It has been estimated that over 800,000 people in the UK are living with dementia, with one in three people over the age of 65 dying with the condition.

With the rise in numbers of people living longer these figures are predicted to increase to over 1.4 million by 2040, particularly in those over the age of 85.

According to the latest all-party parliamentary group for dementia report, fewer than half of the people with dementia in the UK obtain a formal diagnosis, despite an emphasis on the need for early diagnosis and treatment.

Consequently, individuals living with dementia and their carers are denied the opportunity to effectively manage the condition, gain access to appropriate treatments or plan future care.

Healthcare practitioners across eight European countries have cited stigma and ageism as reasons for delays in early recognition of dementia, due to the belief that little could be done for the patients. Stigma and ageism are highlighted by organisations submitting evidence to the parliamantary group as barriers to early diagnosis.

The term “ageism” describes the concept of systematic prejudice and bias against older people. The prevailing social stereotype of ageing is that people become weak and frail rather than gain wisdom and maturity. The reality of age inequities in access to healthcare resources was highlighted in the national service framework for older people, where the first standard identified was “rooting out age discrimination”.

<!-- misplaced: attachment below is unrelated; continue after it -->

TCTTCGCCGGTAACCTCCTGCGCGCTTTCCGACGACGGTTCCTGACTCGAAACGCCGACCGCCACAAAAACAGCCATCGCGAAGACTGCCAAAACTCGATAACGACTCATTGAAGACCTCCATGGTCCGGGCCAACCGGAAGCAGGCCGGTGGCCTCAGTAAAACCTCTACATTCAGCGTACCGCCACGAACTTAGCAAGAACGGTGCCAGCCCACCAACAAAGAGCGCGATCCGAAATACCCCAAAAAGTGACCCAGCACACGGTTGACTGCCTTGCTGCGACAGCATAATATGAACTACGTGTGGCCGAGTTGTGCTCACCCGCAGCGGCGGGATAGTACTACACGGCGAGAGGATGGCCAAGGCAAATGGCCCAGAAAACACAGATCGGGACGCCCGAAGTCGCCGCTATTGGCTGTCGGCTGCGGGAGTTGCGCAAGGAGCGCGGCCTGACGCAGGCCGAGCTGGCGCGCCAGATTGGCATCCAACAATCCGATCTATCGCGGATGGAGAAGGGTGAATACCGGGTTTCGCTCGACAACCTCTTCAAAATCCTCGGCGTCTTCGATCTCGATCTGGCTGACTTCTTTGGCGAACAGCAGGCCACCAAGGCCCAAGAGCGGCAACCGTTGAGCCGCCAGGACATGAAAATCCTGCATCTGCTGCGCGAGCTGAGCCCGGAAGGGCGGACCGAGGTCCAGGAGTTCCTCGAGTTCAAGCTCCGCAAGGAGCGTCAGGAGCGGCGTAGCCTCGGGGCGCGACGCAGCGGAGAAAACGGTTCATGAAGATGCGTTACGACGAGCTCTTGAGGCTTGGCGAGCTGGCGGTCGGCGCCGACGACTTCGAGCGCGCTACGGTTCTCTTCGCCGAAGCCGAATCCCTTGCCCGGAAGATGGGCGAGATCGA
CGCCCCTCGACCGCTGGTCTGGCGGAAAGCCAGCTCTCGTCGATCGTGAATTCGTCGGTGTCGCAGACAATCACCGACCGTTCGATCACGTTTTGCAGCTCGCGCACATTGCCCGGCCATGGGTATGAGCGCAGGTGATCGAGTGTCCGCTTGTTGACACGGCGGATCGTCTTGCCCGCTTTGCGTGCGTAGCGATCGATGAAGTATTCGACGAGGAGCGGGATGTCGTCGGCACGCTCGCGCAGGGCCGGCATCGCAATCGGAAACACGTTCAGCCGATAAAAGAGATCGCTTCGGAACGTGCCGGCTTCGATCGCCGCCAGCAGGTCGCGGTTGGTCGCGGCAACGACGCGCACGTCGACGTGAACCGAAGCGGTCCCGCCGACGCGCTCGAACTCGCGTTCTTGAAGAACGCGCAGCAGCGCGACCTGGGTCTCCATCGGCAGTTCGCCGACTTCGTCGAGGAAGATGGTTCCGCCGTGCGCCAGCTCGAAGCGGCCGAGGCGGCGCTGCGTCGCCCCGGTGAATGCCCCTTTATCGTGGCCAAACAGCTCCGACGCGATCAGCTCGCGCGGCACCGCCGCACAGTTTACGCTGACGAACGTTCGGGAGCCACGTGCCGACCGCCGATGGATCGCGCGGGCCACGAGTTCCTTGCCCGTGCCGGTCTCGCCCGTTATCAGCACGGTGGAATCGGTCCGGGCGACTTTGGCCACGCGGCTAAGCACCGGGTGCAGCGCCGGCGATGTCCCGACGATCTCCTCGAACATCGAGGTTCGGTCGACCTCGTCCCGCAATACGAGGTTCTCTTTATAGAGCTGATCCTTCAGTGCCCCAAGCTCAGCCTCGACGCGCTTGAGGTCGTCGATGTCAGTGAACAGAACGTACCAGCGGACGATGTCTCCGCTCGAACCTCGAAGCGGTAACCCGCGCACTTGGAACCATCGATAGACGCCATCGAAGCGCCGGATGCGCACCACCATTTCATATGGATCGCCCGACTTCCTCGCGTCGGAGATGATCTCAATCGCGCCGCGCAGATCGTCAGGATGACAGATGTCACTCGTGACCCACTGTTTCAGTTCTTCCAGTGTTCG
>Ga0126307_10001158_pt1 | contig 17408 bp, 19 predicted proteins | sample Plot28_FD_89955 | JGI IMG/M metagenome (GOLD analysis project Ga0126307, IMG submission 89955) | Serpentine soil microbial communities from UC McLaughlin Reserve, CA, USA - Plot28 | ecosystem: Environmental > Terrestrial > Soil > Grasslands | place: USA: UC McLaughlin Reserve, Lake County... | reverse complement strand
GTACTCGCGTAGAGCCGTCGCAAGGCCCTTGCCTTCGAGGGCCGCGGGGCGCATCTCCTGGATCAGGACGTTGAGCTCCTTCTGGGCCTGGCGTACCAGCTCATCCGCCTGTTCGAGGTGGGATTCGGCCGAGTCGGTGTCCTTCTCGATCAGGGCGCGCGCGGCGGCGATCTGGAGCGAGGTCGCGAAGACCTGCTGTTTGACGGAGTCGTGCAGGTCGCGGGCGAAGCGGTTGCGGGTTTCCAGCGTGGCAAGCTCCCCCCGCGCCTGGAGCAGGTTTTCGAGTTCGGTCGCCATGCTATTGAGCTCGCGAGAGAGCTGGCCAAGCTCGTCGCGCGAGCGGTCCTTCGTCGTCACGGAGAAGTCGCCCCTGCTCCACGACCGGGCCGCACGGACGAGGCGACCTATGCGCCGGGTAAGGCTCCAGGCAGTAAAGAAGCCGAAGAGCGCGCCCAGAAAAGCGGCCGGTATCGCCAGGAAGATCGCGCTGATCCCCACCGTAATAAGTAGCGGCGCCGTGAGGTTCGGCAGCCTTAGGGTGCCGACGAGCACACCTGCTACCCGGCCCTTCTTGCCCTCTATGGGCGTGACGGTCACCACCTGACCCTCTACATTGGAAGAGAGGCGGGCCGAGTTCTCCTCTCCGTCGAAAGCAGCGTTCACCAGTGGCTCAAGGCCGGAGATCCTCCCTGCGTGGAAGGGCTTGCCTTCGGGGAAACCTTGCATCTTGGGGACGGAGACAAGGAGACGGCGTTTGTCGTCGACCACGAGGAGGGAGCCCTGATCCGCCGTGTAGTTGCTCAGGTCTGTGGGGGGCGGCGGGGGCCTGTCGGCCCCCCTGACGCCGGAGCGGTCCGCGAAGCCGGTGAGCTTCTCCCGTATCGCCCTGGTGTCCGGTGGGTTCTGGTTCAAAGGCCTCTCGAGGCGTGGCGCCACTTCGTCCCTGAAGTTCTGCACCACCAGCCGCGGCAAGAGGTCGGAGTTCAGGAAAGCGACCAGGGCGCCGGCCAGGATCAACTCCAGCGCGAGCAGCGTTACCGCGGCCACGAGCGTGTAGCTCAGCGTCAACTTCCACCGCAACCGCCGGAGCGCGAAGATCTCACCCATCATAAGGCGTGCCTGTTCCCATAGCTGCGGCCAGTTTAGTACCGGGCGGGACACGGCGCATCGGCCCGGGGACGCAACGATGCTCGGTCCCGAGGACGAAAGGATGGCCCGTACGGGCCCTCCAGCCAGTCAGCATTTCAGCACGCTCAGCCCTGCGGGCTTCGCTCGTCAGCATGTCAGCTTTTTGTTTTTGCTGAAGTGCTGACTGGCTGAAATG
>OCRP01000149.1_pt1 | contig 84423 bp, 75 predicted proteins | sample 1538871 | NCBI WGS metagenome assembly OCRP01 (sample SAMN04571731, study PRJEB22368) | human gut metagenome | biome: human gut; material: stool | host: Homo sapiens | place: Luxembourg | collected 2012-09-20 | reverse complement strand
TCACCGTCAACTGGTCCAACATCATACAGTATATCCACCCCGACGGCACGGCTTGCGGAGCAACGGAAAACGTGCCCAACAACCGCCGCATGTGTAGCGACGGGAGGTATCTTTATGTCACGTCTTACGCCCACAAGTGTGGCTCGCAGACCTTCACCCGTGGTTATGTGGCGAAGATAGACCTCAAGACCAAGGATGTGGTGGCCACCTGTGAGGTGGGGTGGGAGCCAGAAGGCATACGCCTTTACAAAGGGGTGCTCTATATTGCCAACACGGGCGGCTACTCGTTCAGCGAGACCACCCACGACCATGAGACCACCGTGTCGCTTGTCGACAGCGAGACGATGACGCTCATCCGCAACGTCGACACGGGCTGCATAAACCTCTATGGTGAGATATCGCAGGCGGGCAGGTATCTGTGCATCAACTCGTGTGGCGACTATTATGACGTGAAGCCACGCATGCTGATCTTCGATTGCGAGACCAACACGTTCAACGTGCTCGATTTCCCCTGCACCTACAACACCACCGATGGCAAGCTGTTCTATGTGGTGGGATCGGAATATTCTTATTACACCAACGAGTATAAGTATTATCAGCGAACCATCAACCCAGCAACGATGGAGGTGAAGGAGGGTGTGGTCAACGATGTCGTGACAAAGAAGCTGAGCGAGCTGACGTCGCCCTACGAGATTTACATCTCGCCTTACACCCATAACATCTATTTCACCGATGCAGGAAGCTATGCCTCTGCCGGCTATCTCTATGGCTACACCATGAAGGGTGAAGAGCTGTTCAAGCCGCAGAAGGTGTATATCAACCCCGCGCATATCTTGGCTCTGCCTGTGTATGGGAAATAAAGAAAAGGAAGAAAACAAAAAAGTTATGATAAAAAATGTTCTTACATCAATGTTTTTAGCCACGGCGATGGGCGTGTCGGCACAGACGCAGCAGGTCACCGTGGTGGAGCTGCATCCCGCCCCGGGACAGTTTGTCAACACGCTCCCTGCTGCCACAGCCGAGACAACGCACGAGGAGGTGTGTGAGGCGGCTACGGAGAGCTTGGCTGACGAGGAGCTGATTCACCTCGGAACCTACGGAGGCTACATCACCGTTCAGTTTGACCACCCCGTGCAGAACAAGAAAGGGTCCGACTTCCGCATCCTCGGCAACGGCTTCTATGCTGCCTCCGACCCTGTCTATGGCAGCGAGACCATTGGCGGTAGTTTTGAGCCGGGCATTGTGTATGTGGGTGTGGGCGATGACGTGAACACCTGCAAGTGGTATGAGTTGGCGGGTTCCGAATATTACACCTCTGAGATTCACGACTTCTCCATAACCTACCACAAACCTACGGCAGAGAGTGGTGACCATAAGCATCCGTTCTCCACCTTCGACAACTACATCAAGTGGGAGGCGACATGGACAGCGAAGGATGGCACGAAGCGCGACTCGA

Stigmatising attitudes to ageing and dementia can undermine older people and lead them to entertain lower expectations of themselves.

The World Health Organisation and World Psychiatric Association recognise that stigma and age discrimination are attached to older people with mental disorders and are calling for countries to take a strategic approach to reducing stigma by implementing public educational programmes.

Erving Goffman states that people who carry some form of stigma have a spoiled identity and lack acceptance by others. He described three types of stigma: bodily abominations (missing limbs, ageing body); moral incapacities (bad behaviours or thoughts) and tribal stigma, which occurs when a person is affiliated with other stigmatised groups. Each type can occur singly or simultaneously with others.

It has been suggested that people living with dementia are one of the most excluded groups in society due to “double jeopardy” - being old (bodily abominations) and having a cognitive impairment (moral incapacities).

The National Dementia Strategy for England recognised that dementia continues to be the subject of shame and stigmatism due to public lack of awareness. Terms such as “memory problems” or “confusion” are commonly used, rather than “dementia”. John Killick and Kate Allan suggest our own deep-rooted fears of illness, deterioration and death deter us from confronting the reality of the experience of people who have conditions like dementia.

The prime minister’s challenge on dementia has pledged to launch a national campaign to raise awareness of dementia this autumn. Any campaign must bring together health and social care professionals with people living with dementia, their carers and supporters to increase public awareness.

It is vital to demonstrate that it is possible to live well with dementia. The hope is that such a sustained constructive focus will help improve services and positively change societal attitudes, encouraging those with concerns to come forward for advice.

Pam Turpin is a senior research analyst with Arup.

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